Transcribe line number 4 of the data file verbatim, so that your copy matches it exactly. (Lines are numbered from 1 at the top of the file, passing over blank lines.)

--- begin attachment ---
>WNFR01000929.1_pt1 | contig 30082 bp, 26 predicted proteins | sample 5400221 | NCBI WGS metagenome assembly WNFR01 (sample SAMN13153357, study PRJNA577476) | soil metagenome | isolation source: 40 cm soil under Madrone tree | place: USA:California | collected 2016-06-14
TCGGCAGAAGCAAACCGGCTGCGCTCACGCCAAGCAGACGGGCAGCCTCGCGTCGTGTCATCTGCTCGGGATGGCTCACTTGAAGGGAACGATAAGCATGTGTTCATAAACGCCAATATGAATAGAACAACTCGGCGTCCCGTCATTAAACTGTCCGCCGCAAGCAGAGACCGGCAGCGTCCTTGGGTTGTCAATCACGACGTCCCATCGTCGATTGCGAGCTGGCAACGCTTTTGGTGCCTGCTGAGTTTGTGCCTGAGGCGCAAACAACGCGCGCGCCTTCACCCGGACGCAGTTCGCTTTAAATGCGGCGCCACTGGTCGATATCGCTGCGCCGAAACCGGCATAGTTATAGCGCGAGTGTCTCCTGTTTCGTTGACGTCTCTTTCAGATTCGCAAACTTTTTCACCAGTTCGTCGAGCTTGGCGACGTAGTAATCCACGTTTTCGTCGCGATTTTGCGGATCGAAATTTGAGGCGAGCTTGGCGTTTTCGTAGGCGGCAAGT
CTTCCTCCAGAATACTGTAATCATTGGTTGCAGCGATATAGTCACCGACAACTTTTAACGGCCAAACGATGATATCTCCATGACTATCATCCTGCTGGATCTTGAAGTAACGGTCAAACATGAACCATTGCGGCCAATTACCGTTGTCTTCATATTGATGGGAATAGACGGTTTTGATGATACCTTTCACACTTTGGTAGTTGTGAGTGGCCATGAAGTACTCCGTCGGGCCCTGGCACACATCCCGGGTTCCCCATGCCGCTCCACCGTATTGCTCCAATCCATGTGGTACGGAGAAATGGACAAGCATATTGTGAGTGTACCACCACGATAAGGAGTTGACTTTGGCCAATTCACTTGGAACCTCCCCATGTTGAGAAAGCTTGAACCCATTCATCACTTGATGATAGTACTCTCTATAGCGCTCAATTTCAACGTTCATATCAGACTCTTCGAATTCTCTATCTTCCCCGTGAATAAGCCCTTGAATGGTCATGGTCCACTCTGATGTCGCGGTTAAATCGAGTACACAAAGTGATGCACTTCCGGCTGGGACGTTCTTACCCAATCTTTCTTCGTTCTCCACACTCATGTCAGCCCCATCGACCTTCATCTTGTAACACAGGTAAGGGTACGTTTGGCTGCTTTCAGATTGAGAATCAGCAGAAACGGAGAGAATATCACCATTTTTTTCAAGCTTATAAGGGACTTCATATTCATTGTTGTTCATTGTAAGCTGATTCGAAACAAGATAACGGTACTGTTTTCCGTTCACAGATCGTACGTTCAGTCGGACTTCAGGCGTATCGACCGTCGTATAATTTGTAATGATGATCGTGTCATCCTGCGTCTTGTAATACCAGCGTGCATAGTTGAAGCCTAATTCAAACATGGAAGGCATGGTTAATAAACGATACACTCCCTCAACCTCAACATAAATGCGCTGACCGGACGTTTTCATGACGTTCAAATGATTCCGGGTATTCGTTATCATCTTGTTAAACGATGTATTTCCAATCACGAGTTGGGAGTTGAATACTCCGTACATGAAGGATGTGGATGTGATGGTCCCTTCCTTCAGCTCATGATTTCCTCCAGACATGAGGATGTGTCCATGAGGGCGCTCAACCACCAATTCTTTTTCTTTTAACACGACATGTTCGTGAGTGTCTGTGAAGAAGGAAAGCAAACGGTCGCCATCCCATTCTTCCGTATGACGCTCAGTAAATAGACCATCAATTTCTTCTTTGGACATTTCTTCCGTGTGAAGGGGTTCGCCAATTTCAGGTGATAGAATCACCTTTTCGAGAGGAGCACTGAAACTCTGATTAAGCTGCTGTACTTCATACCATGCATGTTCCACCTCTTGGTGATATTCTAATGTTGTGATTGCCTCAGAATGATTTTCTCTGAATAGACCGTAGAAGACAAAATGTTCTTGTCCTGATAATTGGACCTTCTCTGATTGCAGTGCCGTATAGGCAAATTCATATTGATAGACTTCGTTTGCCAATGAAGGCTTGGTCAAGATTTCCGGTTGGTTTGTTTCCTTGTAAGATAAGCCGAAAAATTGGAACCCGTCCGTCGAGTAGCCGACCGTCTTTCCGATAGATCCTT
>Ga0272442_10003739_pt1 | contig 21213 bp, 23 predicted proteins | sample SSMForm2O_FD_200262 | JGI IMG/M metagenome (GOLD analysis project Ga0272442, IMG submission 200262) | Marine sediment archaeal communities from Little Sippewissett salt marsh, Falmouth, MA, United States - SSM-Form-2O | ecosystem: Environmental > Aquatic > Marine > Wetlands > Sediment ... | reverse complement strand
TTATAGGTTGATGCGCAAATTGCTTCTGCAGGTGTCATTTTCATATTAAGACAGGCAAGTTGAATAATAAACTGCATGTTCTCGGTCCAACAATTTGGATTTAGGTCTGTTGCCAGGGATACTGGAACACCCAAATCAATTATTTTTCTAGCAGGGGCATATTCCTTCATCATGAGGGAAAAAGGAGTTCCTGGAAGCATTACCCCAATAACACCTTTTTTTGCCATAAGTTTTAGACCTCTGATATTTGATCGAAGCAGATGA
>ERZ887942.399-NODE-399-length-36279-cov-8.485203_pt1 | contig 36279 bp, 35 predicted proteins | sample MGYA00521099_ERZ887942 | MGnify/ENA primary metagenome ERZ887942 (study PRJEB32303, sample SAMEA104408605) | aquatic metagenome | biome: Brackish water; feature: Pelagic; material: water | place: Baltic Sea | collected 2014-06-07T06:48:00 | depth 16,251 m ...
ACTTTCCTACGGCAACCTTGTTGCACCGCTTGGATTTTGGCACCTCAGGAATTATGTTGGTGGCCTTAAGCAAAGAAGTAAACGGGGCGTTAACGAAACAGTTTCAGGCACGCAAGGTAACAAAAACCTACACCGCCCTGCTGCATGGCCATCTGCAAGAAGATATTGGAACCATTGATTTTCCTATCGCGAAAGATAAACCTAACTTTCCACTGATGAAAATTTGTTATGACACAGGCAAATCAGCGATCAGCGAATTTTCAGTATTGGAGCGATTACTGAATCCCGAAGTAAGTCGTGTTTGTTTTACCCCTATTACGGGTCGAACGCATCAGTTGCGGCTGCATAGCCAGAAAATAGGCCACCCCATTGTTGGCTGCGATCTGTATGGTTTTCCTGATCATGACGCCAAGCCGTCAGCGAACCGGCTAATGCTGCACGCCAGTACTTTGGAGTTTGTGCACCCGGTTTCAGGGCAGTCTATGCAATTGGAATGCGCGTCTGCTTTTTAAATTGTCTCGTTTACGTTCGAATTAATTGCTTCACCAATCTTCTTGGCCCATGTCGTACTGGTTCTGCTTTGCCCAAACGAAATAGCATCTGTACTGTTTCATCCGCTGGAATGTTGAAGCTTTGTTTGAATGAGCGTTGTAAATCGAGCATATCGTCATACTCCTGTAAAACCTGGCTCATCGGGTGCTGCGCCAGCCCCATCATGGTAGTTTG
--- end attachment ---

>Ga0272442_10003739_pt1 | contig 21213 bp, 23 predicted proteins | sample SSMForm2O_FD_200262 | JGI IMG/M metagenome (GOLD analysis project Ga0272442, IMG submission 200262) | Marine sediment archaeal communities from Little Sippewissett salt marsh, Falmouth, MA, United States - SSM-Form-2O | ecosystem: Environmental > Aquatic > Marine > Wetlands > Sediment ... | reverse complement strand